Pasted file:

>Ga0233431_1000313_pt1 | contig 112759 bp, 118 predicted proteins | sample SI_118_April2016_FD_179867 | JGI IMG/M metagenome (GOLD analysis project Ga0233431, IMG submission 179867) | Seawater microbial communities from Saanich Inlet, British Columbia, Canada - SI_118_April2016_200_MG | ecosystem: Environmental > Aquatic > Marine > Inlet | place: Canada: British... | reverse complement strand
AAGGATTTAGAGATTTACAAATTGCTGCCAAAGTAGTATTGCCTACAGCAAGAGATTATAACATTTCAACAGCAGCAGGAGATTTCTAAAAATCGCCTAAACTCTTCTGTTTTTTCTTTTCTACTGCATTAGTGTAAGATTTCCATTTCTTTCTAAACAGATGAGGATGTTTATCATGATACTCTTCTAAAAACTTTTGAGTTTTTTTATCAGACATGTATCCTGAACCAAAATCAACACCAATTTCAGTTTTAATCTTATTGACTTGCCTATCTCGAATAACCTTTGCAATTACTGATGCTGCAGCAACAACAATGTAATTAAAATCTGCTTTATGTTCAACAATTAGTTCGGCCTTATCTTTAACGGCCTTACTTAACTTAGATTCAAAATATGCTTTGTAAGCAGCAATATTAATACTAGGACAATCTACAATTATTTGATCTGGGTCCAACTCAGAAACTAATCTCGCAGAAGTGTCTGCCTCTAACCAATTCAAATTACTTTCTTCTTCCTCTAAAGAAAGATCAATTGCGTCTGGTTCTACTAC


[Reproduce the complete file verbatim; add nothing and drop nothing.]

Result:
>Ga0233431_1000313_pt1 | contig 112759 bp, 118 predicted proteins | sample SI_118_April2016_FD_179867 | JGI IMG/M metagenome (GOLD analysis project Ga0233431, IMG submission 179867) | Seawater microbial communities from Saanich Inlet, British Columbia, Canada - SI_118_April2016_200_MG | ecosystem: Environmental > Aquatic > Marine > Inlet | place: Canada: British... | reverse complement strand
AAGGATTTAGAGATTTACAAATTGCTGCCAAAGTAGTATTGCCTACAGCAAGAGATTATAACATTTCAACAGCAGCAGGAGATTTCTAAAAATCGCCTAAACTCTTCTGTTTTTTCTTTTCTACTGCATTAGTGTAAGATTTCCATTTCTTTCTAAACAGATGAGGATGTTTATCATGATACTCTTCTAAAAACTTTTGAGTTTTTTTATCAGACATGTATCCTGAACCAAAATCAACACCAATTTCAGTTTTAATCTTATTGACTTGCCTATCTCGAATAACCTTTGCAATTACTGATGCTGCAGCAACAACAATGTAATTAAAATCTGCTTTATGTTCAACAATTAGTTCGGCCTTATCTTTAACGGCCTTACTTAACTTAGATTCAAAATATGCTTTGTAAGCAGCAATATTAATACTAGGACAATCTACAATTATTTGATCTGGGTCCAACTCAGAAACTAATCTCGCAGAAGTGTCTGCCTCTAACCAATTCAAATTACTTTCTTCTTCCTCTAAAGAAAGATCAATTGCGTCTGGTTCTACTAC